Clifton Fitzroy Healy, 9 August 1913-10 February 1991

At work, one of my rather mindless tasks is to test books for pH levels. This requires the demanding duty of placing a small amount of water on the page of a book, and placing a sensor tube in the drop of water. Then I wait a few minutes until the pH level registers, and record that level on a piece of paper. However, despite this riveting work, I am able to read while I do it.

One of the books I’ve been reading lately is Victor Davis Hanson’s Fields Without Dreams, in which Hanson, a classicist specializing in early Greek warfare and agriculture, describes the decline of his family’s fruit tree farm and vineyard, and those of the surrounding area, near Alma, California. Reading that book really brought to mind my late grandfather, Clifton F. Healy.

Grandpa was, as far as the family knows, the third Clifton in a row in his family (after Clifton Dwight and Clifton Arthur, his grandfather and father, respectively). The pictures I’ve seen of grandpa as a young man, make me envy him. He was handsome, built and exuded masculinity. He was a farmer and known for his hard work and industry.

One of these pictures of grandpa show him holding my dad (Clifton Howard) in his arms. This was a shock to me when I first saw it. Not him holding my dad, but that he had two arms. I only knew grandpa with one arm. When my dad was eight or nine, he and grandpa were out in the field cutting corn, when the cutter got jammed. Grandpa stopped to clear the jam. For some reason or another, dad had gone off somewhere, likely to fetch some tools so grandpa could do the job right. In attempting to clear the cutter, grandpa’s arm got drawn up into the machine, mangling the arm. He called for help, but over the noise of the engine, and being a distance away, dad didn’t hear him. Then grandpa threw his cap up into the air. Dad saw it and turned the tractor around. (Yes, dad operated heavy farm machinery at eight or nine years old.) They got a friend to help, and dad accompanied grandpa, bleeding and fading fast, to the hospital.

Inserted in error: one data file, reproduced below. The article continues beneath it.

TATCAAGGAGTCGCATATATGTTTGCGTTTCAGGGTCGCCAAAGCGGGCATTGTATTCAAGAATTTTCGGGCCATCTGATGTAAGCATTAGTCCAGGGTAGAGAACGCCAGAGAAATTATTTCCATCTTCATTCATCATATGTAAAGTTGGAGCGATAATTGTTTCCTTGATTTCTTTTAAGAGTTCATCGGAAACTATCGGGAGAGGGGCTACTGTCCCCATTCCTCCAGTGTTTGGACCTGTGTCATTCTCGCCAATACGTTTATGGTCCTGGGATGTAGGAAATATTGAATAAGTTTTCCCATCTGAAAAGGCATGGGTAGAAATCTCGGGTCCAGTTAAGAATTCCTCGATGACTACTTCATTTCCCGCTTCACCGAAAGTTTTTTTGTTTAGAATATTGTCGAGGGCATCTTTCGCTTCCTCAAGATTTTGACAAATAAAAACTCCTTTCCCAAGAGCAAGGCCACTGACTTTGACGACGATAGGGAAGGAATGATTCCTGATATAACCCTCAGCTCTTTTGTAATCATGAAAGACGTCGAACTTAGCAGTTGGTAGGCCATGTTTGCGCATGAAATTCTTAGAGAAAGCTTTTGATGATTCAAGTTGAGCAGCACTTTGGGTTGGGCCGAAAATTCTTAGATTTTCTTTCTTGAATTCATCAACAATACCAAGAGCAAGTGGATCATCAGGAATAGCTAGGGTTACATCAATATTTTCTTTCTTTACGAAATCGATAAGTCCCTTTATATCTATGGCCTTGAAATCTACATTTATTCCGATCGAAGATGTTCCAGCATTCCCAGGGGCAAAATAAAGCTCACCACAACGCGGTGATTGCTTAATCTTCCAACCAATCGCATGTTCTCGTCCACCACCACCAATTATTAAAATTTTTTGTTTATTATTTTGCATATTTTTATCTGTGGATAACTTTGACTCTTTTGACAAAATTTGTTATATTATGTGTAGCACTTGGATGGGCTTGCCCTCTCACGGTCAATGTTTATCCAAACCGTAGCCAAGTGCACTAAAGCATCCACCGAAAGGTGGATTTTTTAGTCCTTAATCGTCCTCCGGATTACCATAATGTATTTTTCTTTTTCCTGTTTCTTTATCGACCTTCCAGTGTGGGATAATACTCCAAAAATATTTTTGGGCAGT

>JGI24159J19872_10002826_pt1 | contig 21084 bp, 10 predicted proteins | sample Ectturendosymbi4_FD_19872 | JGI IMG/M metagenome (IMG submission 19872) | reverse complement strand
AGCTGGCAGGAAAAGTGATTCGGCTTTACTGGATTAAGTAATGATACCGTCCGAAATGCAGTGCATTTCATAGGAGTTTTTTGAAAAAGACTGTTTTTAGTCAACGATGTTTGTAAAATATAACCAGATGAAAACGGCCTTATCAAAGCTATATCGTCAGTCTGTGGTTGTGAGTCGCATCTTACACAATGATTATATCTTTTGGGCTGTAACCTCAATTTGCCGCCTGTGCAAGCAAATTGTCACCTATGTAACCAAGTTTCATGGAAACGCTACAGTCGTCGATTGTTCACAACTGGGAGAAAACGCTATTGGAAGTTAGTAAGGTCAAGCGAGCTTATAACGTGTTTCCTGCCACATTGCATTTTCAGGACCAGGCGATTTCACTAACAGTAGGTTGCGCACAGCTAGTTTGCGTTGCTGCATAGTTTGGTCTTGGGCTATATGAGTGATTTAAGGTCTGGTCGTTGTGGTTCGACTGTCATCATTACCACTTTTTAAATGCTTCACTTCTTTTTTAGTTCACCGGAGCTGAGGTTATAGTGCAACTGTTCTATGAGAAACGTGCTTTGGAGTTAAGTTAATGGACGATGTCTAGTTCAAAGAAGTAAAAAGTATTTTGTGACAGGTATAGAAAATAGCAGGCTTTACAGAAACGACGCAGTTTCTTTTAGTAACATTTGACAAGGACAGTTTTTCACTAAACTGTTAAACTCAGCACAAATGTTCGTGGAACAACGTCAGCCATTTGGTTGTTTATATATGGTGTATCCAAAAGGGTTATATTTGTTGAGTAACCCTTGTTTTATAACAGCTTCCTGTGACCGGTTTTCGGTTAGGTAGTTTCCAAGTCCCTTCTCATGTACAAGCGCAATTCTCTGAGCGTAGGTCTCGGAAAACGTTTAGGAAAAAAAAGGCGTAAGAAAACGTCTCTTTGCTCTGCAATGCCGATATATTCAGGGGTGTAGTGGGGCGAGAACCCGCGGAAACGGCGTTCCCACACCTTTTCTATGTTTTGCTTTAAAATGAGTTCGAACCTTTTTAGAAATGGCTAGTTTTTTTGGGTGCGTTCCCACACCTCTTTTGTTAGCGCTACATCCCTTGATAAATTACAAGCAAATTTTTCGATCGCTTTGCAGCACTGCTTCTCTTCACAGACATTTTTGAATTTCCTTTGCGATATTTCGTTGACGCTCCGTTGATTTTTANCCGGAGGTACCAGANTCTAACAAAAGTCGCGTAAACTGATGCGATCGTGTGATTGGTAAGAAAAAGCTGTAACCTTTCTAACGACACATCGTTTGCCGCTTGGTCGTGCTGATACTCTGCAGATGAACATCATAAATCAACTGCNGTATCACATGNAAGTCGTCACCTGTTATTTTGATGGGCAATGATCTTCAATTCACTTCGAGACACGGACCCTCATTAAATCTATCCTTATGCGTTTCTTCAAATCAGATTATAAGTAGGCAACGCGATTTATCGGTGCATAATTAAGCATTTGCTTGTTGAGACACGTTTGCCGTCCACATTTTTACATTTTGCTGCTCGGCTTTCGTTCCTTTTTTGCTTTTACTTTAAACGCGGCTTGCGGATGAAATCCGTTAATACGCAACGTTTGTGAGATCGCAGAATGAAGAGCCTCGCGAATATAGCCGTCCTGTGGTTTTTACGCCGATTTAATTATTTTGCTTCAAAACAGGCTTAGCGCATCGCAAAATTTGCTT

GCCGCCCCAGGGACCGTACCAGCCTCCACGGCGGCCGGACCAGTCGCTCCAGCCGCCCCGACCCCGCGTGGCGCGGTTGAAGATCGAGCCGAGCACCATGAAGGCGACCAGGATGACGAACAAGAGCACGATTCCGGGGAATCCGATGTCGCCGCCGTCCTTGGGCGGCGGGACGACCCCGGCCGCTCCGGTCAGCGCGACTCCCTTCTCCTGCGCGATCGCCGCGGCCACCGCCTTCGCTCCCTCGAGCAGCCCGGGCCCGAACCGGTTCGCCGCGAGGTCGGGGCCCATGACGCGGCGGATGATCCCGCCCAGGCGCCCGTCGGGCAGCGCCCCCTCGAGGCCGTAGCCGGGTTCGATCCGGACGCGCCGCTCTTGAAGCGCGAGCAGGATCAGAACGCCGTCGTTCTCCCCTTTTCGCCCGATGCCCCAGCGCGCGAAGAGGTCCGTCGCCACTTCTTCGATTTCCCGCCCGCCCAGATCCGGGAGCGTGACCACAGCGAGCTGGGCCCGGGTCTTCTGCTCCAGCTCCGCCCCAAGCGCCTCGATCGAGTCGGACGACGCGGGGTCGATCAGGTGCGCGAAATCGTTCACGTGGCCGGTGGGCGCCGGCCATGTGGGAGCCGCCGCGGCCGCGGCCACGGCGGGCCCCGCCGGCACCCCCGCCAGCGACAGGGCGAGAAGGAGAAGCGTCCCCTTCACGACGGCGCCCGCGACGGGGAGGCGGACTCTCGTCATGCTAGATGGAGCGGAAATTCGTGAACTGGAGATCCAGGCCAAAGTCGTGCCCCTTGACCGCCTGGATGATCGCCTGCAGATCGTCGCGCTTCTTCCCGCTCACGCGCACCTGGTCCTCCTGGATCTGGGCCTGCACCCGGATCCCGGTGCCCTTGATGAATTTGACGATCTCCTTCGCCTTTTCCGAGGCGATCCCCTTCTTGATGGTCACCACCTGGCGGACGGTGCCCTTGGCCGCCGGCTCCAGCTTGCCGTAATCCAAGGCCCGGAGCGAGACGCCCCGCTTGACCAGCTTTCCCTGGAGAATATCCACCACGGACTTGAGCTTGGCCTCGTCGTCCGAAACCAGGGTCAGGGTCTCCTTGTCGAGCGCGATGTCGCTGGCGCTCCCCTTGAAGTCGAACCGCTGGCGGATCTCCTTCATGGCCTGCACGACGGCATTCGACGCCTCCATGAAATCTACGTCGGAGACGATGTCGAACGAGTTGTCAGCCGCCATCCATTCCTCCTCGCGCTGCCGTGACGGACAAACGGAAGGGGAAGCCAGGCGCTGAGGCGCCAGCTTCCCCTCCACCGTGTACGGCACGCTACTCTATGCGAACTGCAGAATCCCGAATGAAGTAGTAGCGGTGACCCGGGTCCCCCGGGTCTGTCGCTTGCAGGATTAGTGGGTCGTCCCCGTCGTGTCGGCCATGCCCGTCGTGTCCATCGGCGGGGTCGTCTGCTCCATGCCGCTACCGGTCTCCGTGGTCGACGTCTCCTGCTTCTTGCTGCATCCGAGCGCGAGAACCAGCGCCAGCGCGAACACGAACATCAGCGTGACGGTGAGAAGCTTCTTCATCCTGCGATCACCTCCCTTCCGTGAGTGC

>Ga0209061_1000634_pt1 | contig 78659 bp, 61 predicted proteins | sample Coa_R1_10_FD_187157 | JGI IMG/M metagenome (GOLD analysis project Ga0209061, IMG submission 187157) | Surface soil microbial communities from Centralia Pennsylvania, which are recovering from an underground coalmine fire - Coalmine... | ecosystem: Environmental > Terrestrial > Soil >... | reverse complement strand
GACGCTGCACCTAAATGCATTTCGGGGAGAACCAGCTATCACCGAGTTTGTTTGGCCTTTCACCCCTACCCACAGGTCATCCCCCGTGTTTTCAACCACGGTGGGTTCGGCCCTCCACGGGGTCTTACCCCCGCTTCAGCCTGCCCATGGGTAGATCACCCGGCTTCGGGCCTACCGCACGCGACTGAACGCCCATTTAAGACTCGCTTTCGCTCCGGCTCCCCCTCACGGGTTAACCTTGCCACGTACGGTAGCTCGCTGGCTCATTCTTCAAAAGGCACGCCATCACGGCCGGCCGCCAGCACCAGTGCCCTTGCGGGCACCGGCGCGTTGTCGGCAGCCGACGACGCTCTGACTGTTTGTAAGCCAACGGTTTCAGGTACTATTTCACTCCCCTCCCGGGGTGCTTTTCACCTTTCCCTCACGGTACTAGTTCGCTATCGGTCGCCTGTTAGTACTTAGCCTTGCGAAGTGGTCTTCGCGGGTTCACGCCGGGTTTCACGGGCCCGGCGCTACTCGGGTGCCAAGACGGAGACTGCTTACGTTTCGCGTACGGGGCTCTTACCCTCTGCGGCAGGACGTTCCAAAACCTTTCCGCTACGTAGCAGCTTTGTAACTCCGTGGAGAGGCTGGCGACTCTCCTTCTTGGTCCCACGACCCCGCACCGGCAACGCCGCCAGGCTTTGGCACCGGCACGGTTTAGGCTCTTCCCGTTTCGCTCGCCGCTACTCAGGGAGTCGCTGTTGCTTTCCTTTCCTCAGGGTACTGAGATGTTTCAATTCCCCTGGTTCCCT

But if there’s one thing grandpa was, he was one stubborn cuss. They sowed his arm up. He recovered. And I got to join him on the farm in the summers. Having one arm didn’t slow him down hardly at all. He just developed special helps and equipment to make the job a bit easier. I recall his knife/fork utensil he used for meals, and his special card rack he used for playing pinochle. And when this city kid had tried long enough to drive a fence post into dry Kansas soil, grandpa positioned the driver, and one-handed, in a matter of a few swings, drove that stake deep. But then again, I was only twelve.

Unfortunately, I didn’t get as close to my grandpa as I now would wish. He was an imposing figure for me as a kid. And that respect didn’t wear off when I hit my late teens and twenties, even though his physical presence was much more frail. Grandpa was the stereotypical uncommunicative midwestern farmer. And his legacy lives on in my dad and me. Neither of us are very good about sharing our inner selves. Though both of us are pretty good about giving out a piece of our mind. Despite his habitual stoic solemnity, grandpa was a fairly merciless tease. He’d goose grandma as she passed through the kitchen. Her exasperated, “Clifton!” still rings through my memory.

Grandpa wasn’t, at least from what I knew as a kid, much of a churchgoer. His devotion to keeping the farm running was a seven-day job. But he and grandma read from the Bible often, and the good ol’ King James cadences rolled from his tongue when he said grace around the family table.

I miss my grandfather. He lives in my memory as a responsible, hard-working man. Serious. At times playful. He raised food that people ate. He raised three kids whose own successes are witness to his legacy. He had his failures, as do we all. But he was a man. One to emulate.

I wrote this poem shortly after his funeral.